In 2008, President George W. Bush affirmed the death sentence of condemned Army cook Ronald Gray, the first such action by any U.S. president since Bennett’s day. According to the NAACP Legal Defense Fund’s Death Row USA most current as of this writing,** Gray is one of nine prisoners currently on the U.S. military’s death row.

* Curious to know about the procedure? The Library of Congress has that period’s Procedure for Military Executions — complete with exact diagrams — online in pdf form.

** Death Row USA, Summer 2008 (direct pdf link)

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Entry Filed under: 20th Century,Austria,Capital Punishment,Common Criminals,Crime,Death Penalty,Disfavored Minorities,Execution,Hanged,Kansas,Milestones,Racial and Ethnic Minorities,Rape,Ripped from the Headlines,Sex,Soldiers,U.S. Military,USA

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1961: Patrice Lumumba

3 comments January 17th, 2009 Sarah Owocki

No brutality, no torture has ever made me plead for mercy, because I prefer to die with my head up, with unshakable faith and deep confidence in the destiny of my country, rather than live in submission and spurning of scared principles.

-Patrice Lumumba’s last letter to his wife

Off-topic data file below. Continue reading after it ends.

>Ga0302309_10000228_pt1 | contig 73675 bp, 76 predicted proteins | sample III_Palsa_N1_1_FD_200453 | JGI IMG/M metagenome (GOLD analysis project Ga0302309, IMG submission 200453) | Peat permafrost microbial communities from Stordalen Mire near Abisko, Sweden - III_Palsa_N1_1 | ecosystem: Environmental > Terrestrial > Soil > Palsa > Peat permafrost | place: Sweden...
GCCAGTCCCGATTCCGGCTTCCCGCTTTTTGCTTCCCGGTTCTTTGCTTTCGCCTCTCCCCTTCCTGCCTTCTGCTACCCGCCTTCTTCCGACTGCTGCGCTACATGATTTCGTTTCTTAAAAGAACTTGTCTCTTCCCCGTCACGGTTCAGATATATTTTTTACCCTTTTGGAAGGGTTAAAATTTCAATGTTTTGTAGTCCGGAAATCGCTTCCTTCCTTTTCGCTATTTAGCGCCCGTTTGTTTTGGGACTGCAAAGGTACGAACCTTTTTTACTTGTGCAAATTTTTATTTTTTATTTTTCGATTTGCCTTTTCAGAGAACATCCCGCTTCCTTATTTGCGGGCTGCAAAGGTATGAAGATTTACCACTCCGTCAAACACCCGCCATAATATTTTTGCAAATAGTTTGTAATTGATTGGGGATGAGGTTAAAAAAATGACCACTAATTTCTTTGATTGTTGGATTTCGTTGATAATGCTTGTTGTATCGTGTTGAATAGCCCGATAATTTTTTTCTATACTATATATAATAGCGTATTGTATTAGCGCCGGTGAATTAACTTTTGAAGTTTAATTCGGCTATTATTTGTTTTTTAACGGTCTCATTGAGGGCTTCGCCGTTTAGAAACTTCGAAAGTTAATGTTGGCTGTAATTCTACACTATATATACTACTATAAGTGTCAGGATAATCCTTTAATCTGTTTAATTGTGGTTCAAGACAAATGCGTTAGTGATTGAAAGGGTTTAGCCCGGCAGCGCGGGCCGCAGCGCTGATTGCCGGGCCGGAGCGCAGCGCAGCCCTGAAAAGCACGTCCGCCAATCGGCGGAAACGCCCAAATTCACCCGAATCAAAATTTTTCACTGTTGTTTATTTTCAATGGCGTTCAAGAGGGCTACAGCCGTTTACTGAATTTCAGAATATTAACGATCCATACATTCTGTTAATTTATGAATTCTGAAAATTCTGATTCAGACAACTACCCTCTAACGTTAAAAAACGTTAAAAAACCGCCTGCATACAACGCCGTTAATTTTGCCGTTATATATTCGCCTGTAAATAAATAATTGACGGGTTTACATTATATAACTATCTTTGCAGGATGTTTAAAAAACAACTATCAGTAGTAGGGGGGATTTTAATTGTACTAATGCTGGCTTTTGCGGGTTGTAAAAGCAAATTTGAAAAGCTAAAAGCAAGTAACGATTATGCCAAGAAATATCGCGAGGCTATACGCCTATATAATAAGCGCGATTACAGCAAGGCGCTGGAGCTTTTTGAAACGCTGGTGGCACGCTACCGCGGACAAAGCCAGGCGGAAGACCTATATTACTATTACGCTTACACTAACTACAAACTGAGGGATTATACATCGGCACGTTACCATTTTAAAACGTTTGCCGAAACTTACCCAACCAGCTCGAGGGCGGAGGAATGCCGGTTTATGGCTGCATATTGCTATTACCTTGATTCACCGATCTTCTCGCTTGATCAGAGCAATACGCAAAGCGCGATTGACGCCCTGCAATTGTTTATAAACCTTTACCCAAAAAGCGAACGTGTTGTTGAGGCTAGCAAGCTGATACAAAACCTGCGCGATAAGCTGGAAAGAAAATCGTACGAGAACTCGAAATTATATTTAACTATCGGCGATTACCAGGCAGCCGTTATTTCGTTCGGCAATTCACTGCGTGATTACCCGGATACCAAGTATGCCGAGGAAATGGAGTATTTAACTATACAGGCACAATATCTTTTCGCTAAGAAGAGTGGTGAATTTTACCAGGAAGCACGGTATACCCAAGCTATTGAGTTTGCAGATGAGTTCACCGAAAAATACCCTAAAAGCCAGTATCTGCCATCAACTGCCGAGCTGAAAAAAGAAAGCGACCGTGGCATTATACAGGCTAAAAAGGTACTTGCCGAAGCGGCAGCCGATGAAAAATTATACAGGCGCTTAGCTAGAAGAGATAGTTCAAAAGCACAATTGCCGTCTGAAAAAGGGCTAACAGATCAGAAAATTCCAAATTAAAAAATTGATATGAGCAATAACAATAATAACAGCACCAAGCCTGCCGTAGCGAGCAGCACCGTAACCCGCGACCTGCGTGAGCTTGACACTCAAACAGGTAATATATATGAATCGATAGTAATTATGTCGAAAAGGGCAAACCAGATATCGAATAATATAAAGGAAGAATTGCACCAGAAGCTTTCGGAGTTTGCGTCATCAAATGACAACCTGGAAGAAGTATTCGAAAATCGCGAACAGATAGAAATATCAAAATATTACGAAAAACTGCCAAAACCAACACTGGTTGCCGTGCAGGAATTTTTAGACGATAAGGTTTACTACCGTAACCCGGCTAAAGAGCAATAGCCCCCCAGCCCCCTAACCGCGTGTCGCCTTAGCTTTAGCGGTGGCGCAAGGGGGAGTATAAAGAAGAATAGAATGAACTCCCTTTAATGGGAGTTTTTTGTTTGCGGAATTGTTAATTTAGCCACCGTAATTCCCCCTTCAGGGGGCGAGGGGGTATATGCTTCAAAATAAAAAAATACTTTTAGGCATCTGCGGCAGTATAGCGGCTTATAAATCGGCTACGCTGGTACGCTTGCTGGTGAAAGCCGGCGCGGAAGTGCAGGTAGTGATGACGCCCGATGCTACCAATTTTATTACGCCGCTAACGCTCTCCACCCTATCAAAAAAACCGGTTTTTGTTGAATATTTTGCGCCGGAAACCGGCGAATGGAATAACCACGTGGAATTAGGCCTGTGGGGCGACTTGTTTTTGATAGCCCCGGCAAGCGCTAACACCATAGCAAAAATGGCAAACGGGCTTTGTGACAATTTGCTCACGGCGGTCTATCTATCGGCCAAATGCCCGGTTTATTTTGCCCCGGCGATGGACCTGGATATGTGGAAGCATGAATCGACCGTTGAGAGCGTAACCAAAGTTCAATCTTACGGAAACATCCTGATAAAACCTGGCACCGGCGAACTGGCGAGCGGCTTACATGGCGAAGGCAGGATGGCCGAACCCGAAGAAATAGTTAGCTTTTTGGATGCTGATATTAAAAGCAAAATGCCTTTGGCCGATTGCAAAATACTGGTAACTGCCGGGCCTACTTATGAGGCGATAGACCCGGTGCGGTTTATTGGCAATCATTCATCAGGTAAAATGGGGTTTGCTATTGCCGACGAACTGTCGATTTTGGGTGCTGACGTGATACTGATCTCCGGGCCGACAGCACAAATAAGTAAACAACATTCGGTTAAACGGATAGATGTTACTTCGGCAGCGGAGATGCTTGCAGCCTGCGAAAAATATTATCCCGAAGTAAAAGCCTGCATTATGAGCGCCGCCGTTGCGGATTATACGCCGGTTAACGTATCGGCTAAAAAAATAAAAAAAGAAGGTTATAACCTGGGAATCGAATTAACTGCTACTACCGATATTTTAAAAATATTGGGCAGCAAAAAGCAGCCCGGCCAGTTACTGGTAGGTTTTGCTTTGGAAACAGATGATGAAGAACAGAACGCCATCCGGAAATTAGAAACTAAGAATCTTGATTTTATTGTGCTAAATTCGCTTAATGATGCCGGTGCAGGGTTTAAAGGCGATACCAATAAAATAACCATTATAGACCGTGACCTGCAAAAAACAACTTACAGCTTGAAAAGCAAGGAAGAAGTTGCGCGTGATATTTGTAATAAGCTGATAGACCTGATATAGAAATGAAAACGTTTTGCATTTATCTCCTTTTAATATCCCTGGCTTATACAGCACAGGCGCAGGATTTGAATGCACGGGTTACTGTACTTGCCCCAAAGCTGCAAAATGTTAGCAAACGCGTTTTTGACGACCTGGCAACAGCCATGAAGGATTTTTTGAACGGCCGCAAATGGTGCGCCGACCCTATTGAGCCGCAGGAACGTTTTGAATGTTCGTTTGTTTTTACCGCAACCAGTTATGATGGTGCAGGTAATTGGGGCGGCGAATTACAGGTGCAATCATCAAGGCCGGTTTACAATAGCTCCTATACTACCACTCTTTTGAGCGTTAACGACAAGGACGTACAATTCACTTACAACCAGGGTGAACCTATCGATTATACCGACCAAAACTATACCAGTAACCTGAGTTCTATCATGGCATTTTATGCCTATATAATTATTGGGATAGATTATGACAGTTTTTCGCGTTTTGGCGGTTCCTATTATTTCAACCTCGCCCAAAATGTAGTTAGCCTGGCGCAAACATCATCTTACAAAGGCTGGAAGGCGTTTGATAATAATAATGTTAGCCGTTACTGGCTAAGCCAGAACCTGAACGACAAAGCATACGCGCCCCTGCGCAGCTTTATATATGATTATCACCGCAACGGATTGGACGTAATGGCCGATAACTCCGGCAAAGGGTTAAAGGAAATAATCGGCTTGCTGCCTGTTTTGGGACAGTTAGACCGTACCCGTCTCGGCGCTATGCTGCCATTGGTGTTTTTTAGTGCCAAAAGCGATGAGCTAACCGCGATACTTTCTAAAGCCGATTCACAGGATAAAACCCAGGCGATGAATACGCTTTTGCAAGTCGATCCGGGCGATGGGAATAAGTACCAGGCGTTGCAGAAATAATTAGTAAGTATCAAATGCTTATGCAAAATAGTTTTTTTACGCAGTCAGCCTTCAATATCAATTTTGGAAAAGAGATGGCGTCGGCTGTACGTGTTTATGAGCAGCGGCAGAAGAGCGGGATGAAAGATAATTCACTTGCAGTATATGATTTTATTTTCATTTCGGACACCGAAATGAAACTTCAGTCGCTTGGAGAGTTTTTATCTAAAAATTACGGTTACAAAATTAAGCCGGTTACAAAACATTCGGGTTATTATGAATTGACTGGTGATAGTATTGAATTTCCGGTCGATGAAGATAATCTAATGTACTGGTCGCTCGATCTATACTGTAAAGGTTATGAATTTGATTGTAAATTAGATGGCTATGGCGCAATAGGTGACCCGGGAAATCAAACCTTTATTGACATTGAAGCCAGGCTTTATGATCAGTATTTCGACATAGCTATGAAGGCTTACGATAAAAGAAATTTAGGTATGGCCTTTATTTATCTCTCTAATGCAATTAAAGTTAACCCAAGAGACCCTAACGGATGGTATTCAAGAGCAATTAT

One person’s “murdered under controversial circumstances” is another person’s “executed.” By most unbiased accounts, Patrice Lumumba was both.

A strident anti-colonialist caught in the most inflammatory of Cold War power struggles, Lumumba remains a controversial figure.

In 1956, Patrice Lumumba was a mail clerk in Belgian Congo recently out of prison for embezzlement of post office funds. Though previously involved with the Liberal Party of Belgium, a colonialist political party, after prison, he helped found the Mouvement National Congolais, a pro-independence national party (an important distinction at the time, as most pro-independence parties were at least partially tribal in nature).

Convicted in 1959 of inciting an anti-colonial riot and sentenced to 6 months in prison, Lumumba was released early as Congo won its independence and the MNC became an important political force. Just how important became apparent the following June, when the 35-year-old Lumumba was ratified as the newly independent Congo’s first prime minister.

From criminal to high statesman in just over a year, Lumumba took his new power in stride, and watched in disgust as the deposed King Baudouin of Belgium attended the new nation’s first Independence Day celebration, and before a fawning international media condescendingly congratulated Belgium’s colonial beneficence to its former slave plantation.

Struck from the day’s official celebrations in favor of the the lukewarm exhortations of the new President Kasa-Vubu, Lumumba found time on the day’s unofficial program. Strident, emotional, and unabashed in its anticolonialist, nationalist, and pan-Africanist bent, Lumumba’s famous speech was roundly criticized by the domestic and foreign press, but well-received by the crowd and ultimately delivered directly to history.

Lumumba’s tenure as prime minister was short-lived, however.